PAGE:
Several varieties of basket willow (Salix purpurea or S. purpurea)--a perennial shrub--exist, but all varieties have the drooping branches and delicate leaves that make willows an elegant addition to a landscape garden. S. purpurea can be pruned down almost to the ground at the start of spring because, like most willows, its trunks or stalks (commonly called “rods”) can regenerate and grow from 4 to 10 feet in one season. Pruning provides attractive, brightly-colored new growth. S. purpurea rods are particularly popular for basket weaving.
When to Prune
Nurseries recommend pruning willows, regardless of method, anytime in late winter to early spring, when buds may have appeared on rods but are still immature. If you remove growth from S. purpurea during the summer months, your willow may not have time to regenerate fully before the end of the growing season, especially if you live in a region where summers are dry.
Pruning with the coppice method encourages new growth. To do so: Prune your S. purpurea rods down to 1-2 inches off the ground, or to the point where their growth began the previous year. This extreme pruning is called coppicing; it encourages new rods to sprout from the base of the shrub, creating a brushy thicket for privacy.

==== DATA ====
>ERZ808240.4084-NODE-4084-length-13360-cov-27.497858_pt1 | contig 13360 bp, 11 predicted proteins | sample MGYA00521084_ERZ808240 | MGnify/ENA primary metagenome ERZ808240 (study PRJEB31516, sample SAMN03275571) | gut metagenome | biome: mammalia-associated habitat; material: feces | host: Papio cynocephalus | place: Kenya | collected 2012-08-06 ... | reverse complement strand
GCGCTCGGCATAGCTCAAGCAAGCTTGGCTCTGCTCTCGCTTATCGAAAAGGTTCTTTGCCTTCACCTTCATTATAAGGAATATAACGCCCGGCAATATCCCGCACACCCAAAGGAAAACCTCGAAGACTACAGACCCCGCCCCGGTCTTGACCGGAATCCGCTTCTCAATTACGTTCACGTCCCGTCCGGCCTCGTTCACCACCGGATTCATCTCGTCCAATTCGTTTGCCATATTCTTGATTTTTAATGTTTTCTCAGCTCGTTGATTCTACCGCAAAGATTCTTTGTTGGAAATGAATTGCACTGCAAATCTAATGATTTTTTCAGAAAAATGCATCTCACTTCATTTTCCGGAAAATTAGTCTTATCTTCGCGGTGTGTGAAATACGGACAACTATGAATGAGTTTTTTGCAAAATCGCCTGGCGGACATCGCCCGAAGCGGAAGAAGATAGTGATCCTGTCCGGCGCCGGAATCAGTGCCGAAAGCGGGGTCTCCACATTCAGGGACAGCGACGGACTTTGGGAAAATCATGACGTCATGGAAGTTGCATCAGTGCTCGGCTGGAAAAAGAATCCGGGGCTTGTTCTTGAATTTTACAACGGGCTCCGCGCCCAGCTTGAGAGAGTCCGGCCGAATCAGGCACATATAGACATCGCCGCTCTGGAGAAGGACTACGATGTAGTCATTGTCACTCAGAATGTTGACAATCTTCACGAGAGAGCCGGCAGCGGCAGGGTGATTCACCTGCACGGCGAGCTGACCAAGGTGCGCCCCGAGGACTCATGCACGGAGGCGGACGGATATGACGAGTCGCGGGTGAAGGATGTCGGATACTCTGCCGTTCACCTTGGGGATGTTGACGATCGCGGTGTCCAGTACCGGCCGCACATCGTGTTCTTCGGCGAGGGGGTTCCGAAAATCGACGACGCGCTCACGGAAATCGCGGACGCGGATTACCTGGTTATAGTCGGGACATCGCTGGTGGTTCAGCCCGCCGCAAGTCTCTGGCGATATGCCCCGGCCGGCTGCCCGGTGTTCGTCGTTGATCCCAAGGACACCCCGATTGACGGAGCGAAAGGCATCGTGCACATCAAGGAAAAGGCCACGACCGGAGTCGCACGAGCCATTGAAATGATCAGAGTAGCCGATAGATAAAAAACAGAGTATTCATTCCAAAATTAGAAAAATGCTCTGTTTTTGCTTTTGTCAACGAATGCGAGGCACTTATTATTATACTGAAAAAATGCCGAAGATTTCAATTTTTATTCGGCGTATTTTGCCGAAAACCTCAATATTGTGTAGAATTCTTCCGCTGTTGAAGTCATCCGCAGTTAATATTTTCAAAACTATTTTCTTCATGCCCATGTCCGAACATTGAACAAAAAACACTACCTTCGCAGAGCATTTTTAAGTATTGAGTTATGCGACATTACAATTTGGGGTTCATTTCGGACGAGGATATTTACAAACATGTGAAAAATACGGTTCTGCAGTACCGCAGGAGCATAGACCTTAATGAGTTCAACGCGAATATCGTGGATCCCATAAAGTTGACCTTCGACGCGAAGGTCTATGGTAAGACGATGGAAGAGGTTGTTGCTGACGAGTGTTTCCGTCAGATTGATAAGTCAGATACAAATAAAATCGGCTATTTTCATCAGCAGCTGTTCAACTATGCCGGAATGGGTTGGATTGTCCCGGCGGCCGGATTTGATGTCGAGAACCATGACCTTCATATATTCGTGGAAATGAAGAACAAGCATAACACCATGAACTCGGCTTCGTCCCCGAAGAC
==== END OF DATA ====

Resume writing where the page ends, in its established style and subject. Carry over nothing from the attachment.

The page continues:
When pruning, make a clean, level cut straight across the branch or rod. Avoid splintering or splitting branches because that damages all plant cells along the injury site. You can start coppicing after the very first season of growth.
If you want a denser, round head of branches, instead of the multiple stalks created by coppicing, try the Pollard method of pruning. Begin in the first winter season after planting. During that winter, while the plant is still dormant, choose the strongest rod and cut it back to approximately 3 feet. Cut off all the other rods at the base. Go back to coppicing—cutting all rods down to one or two inches—in the following winter.
S. purpurea should have an attractive shape and healthy, vigorous growth after you coppice for at least two growing seasons. At that point, stop pruning if you want a taller shrub. The willow will grow to its full height, but the height depends on the variety. For instance, S. purpurea ‘Nana’ is generally less than 5 feet high, while Salix purpurea 'Streamco' can reach 10 feet.